A few weeks ago I posted something about Calvin and inerrancy. I argued that though he didn’t use the word (it wasn’t around), Calvin did believe what the word inerrancy defends. I posted the same piece on a blog site hosted by my denomination (Reformed Church in America).
Not surprisingly, a number of people (on the other site especially) pushed back, arguing that Calvin and the Reformed confessions do not teach inerrancy. You can go to the site and read the comments for yourself if you like. Since I broke my own rule and started engaging the comments I thought I’d at least turn that work into a blog post. I’ve pasted my responses below. To conserve space I’m not including the whole thread, but I’ve summarized the question or objection before each section. I think you’ll be able to figure out the nature of the questions and comments I’m responding to.
(If Calvin didn’t believe in a mechanical dictation theory of inspiration, why does he use the metaphor of dictation?)
The distinction is important. Conservatives are often charged with holding to a mechanical dictation theory of inspiration. And yet I’ve never know any well-respected evangelical who teaches this. Instead, evangelicals believe in a concursive theory of inspiration. This means that the words are still God’s words, but God used human personalities and skills in writing those words. This is why Paul reads different than Peter or why Luke investigated his history or why the Greek of Hebrews is much more difficult than John’s. The authors were not passive scribes merely taking dictation. And yet, by the inspiration of the Holy Spirit, their words are nothing less than God’s words. The authority of the text is as if the authors took down divine dictation, while the style of the texts still reflects the men who wrote them.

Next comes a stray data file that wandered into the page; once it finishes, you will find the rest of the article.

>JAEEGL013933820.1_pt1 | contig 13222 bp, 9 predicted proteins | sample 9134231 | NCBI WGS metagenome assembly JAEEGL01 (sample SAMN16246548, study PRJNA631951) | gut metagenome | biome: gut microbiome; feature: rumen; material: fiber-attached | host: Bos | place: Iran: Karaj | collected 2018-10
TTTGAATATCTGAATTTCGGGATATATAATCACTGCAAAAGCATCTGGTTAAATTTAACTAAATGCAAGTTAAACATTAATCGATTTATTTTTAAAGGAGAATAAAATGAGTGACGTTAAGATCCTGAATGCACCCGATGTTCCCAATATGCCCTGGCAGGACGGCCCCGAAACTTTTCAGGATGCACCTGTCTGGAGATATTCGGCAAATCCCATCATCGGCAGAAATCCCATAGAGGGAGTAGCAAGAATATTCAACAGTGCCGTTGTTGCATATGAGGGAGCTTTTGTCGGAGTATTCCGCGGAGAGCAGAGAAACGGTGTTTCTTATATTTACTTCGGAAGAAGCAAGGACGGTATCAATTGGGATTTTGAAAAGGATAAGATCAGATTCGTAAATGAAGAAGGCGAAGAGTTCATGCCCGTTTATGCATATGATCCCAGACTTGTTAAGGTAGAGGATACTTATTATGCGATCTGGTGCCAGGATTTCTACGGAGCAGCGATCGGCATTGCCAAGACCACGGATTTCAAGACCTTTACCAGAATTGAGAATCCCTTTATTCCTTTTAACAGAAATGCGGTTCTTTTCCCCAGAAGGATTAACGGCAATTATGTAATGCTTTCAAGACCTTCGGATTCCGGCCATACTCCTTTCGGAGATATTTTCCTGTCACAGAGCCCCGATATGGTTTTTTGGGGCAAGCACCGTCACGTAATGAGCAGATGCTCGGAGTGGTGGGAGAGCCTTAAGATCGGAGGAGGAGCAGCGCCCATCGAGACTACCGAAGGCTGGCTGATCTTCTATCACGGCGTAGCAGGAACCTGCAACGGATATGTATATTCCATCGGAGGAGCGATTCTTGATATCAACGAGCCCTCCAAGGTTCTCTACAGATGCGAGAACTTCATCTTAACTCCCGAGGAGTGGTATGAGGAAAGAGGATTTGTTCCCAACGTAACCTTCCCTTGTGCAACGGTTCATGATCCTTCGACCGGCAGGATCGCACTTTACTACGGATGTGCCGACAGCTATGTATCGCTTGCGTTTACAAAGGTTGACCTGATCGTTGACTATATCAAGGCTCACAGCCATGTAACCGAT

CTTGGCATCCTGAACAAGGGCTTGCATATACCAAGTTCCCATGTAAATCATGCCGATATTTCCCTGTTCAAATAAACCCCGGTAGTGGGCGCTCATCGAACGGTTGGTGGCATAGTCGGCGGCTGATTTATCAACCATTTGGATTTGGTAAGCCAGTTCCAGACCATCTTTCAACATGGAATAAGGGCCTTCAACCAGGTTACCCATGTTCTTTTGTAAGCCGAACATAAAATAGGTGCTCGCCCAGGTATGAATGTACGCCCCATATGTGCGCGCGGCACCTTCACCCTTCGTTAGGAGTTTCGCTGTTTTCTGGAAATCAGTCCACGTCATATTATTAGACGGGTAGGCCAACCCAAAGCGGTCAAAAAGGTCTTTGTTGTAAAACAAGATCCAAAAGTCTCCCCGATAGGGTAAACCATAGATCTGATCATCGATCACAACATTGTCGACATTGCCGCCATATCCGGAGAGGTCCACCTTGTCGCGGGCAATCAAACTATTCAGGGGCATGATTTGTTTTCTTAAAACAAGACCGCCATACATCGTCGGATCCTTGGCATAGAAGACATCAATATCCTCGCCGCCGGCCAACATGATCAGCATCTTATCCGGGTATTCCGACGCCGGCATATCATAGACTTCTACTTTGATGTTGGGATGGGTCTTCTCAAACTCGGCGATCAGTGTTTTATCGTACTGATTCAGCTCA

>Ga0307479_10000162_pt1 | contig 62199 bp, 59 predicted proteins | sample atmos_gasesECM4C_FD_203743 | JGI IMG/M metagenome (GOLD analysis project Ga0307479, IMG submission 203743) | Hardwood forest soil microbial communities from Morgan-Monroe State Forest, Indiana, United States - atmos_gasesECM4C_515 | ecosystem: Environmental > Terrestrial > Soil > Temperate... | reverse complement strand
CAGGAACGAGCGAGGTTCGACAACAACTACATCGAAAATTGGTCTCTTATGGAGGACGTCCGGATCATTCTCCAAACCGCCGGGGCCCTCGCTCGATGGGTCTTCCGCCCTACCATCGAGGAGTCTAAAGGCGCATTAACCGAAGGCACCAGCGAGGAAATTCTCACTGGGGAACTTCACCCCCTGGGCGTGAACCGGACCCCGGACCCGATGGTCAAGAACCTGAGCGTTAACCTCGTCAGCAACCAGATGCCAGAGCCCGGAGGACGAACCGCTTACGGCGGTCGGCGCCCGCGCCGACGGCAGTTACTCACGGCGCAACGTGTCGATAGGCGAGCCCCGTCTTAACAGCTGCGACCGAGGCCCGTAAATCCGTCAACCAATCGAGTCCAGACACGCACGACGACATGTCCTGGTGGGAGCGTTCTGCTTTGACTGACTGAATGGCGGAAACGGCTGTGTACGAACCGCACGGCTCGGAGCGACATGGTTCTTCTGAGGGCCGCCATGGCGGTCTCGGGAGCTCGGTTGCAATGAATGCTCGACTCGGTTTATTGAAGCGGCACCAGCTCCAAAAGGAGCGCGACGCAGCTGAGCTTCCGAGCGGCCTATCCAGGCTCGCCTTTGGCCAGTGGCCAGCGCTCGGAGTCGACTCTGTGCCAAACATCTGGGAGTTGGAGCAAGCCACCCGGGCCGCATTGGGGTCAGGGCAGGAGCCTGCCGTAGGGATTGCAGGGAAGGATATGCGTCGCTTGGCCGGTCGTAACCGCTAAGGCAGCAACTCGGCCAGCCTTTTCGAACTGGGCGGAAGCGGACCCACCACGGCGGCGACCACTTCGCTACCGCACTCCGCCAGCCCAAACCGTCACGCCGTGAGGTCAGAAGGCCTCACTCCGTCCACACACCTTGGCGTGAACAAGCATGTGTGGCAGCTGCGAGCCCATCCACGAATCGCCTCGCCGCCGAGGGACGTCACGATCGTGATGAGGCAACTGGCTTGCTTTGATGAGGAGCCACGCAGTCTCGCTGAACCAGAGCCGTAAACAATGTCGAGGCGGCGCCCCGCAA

(Isn’t it true that the Three Forms of Unity–Heidelberg, Belgic, Dort–don’t affirm inerrancy but have a more dynamic view of Scripture?)
There are a lot of points deserving of response, but let me just address one.
I struggle to see how our confessions “clearly do not take the position of inerrancy.” I also fail to see how their approach to Scripture is more “dynamic.” Belgic Confession Article 3 explains that God committed his “revealed Word to writing” and that “we call such writings holy and divine Scriptures.” Does this not equate the Word with Holy Scripture? Calvin and the confessions believed the Bible is the Word of God, and to say that the Bible “contains” the Word of God or “expresses” the Word or “becomes” the Word to us, owes more to Barth than to Belgic. Perhaps we must conclude that Calvin and the Belgic Confession were wrong and Barth was right, but that does not change what our confessions teach.
Likewise, Article 5 says about the canonical books that “we believe without a doubt all things contained in them.” And Article 7 forbids us from adding to or subtracting from the Word of God, which in the next paragraph is equated with “divine writings.” In the paragraph prior we are warned against teaching “other than what the Holy Scriptures have already taught us.” Writings, Scriptures, Word of God are used interchangeably.